Apple Versus Samsung: Part Two

Apple 5c smartphones

Apple Versus Samsung: Part Two
| Published March 19, 2014|

By Thursday Review staff


Just days ago we posted a brief report on the increasingly tight battle between the two top smartphone producers, Apple and Samsung.

Apple’s handheld products, which cost a little more, nevertheless carry a cachet favored by those who are adherents of all things cool and stylish, which means Apple, sort of by default. Samsung is preferred by millions more who simply want the functionality and versatility of many of the same features, but without spending the extra $100 to $200 for the status of Apple.

Close behind, are HTC, Nokia, LG and others—including several second-tier companies intent on making even cheaper smartphones in an effort to stake a claim in the ever-expanding markets in developing nations (India, Brazil, Indonesia, the Philippines, Mexico, Vietnam, Egypt), where economic growth will make it possible for many millions of people to purchase cell phones. Even while Apple’s sales inch up at the expense of Samsung, Apple may face intense threats on its flanks from the start-ups making the cheaper phones.

Apple’s response? The California-based company will supplement their product line by producing a cheaper version of their 5c smartphone, which, Apple hopes, will still carry the cache of the iPhone while also being affordable to buyers worldwide. Apple intends to market the new model first in the U.K., Germany, France and Australia for starters, and it will also begin selling it very soon in China. The newer version of the smartphone is encased in an inexpensive plastic body and uses slightly cheaper internal components. Apple’s hope is that the new phone will break through the price ceiling many low-end buyers hit when first testing and comparing phones, apples to apples (pun intended).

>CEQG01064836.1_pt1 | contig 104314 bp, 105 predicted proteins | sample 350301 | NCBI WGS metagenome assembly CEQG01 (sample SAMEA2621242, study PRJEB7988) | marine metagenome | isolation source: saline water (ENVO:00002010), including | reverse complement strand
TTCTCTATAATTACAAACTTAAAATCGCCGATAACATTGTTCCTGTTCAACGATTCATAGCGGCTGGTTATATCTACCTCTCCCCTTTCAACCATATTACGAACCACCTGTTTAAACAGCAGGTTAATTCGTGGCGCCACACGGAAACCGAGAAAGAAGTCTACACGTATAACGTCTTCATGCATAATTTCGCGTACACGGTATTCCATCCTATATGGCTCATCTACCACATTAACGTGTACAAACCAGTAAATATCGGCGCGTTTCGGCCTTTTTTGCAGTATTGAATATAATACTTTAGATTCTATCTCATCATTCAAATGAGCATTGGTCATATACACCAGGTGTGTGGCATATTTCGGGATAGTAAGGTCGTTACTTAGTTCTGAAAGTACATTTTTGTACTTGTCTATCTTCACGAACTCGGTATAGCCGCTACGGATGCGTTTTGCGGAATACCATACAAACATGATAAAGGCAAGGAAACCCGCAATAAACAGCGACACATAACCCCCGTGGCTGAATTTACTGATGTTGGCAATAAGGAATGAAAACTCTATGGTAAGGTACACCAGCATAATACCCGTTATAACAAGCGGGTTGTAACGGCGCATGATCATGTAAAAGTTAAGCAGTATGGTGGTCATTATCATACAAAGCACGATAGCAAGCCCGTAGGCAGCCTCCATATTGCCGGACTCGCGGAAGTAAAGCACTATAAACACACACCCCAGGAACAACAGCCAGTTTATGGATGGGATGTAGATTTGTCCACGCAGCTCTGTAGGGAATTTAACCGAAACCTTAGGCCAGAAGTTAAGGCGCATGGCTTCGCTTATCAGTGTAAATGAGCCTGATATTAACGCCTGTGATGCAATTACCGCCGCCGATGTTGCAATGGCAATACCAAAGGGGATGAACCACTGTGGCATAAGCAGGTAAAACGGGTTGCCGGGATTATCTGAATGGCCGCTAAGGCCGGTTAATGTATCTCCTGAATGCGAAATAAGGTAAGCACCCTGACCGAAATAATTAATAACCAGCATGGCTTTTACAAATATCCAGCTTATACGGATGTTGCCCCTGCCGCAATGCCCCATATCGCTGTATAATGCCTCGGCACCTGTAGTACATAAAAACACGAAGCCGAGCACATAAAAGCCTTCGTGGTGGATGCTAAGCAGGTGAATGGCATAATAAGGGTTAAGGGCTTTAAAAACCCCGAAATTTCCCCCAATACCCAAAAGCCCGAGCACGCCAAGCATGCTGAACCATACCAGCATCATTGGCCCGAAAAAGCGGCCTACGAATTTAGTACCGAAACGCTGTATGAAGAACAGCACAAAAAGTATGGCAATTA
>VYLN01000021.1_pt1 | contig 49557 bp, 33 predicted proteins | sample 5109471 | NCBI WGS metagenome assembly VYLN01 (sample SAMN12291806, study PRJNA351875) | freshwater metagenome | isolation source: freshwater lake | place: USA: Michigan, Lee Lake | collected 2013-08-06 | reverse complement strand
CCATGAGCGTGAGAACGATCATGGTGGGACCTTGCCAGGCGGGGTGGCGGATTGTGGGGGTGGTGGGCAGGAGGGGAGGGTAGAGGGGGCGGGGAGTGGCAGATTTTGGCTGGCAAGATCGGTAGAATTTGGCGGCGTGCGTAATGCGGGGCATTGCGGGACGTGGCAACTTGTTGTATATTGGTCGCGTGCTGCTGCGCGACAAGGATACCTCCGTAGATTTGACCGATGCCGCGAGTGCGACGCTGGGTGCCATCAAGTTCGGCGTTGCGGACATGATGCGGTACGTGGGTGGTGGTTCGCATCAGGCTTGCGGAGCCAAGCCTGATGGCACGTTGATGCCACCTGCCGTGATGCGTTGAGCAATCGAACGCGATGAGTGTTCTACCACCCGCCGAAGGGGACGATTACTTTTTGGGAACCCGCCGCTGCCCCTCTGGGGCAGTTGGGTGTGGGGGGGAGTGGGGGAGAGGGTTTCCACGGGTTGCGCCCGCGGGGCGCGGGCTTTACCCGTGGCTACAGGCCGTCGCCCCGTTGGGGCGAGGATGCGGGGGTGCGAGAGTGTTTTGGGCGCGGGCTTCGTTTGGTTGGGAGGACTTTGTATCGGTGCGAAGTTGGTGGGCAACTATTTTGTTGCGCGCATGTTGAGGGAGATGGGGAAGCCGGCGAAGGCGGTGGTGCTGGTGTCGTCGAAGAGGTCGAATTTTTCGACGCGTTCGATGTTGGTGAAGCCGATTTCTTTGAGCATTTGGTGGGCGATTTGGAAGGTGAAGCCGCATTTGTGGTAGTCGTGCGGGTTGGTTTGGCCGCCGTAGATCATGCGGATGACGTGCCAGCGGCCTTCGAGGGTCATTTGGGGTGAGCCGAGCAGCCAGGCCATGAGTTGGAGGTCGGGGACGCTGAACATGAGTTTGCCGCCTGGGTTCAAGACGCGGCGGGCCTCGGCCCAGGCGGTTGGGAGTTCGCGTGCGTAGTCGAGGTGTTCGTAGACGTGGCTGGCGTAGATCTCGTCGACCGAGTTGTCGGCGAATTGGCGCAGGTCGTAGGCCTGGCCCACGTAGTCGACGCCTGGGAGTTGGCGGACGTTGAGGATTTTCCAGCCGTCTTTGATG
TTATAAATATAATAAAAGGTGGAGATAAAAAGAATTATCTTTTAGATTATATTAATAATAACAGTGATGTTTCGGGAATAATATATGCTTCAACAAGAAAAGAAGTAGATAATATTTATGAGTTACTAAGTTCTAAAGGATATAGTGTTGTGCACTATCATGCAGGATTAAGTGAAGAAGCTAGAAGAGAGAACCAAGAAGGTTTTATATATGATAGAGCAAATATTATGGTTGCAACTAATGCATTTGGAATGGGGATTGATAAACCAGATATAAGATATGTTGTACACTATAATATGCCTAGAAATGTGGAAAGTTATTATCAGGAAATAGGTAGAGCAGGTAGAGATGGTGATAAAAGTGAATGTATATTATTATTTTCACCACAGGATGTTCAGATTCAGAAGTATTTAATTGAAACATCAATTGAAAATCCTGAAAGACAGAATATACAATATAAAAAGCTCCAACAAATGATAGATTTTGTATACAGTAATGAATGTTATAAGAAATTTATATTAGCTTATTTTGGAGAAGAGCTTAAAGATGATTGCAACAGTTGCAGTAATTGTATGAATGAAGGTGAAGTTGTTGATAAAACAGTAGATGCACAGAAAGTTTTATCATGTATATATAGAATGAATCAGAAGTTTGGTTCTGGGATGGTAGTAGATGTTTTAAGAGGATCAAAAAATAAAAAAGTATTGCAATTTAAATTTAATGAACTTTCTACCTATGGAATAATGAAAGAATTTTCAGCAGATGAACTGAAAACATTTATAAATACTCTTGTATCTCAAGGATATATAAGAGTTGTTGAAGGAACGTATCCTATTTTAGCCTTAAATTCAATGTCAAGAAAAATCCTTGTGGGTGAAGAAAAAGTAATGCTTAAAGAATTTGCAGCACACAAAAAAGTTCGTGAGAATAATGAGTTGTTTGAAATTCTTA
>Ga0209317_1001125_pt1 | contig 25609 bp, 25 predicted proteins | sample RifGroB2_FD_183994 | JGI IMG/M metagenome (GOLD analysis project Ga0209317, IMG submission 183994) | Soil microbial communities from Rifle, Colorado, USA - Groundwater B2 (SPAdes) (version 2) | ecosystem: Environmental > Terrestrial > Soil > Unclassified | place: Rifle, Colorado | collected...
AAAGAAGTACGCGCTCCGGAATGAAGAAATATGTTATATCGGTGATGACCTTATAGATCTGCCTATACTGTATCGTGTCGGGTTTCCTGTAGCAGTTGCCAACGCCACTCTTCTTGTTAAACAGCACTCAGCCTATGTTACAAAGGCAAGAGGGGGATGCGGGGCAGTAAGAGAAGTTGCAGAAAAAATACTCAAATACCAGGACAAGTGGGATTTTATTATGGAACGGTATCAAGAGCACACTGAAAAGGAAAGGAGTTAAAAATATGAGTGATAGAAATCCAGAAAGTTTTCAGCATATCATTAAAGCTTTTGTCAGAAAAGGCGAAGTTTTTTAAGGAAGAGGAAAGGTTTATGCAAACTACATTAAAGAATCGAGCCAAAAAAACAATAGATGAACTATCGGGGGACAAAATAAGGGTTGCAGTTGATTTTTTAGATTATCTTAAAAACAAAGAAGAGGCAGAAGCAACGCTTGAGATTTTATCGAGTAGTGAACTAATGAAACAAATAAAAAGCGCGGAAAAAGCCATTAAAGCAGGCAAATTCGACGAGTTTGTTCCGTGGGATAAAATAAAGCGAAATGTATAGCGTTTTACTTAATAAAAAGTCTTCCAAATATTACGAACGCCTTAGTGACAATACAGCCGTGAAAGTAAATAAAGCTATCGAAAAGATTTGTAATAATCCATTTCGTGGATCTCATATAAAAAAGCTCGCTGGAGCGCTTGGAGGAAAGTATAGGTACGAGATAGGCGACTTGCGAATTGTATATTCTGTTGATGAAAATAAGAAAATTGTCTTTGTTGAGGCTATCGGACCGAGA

The rapid expansion of the Asian markets means there is room for growth for both Samsung and Apple—and their competitors—over the next few years. Industry analysts expect China, Vietnam and Thailand to add as many as one million new phone customers in the upcoming quarter. Sales have also greatly accelerated in Europe, the Middle East and former commonwealth nations such as New Zealand and Australia. Even the conservative estimates suggest that new smartphone sales could reach tens of billions of dollars within the next two years.

Apple says it does not yet plan to make the cheaper smartphone available in the United States, where its sales are solid.  U.S. users often do not pay full price for the phones since North American carriers like Verizon and AT&T offers phones free, or at low cost, if the user signs a contract to keep the service for a fixed minimum period of time. Such arrangements are rare in overseas markets where cell phone users must purchase the equipment.

Related Thursday Review articles:

Apple Versus Samsung: A Global Battle; Thursday Review; Wednesday, March 19, 2014.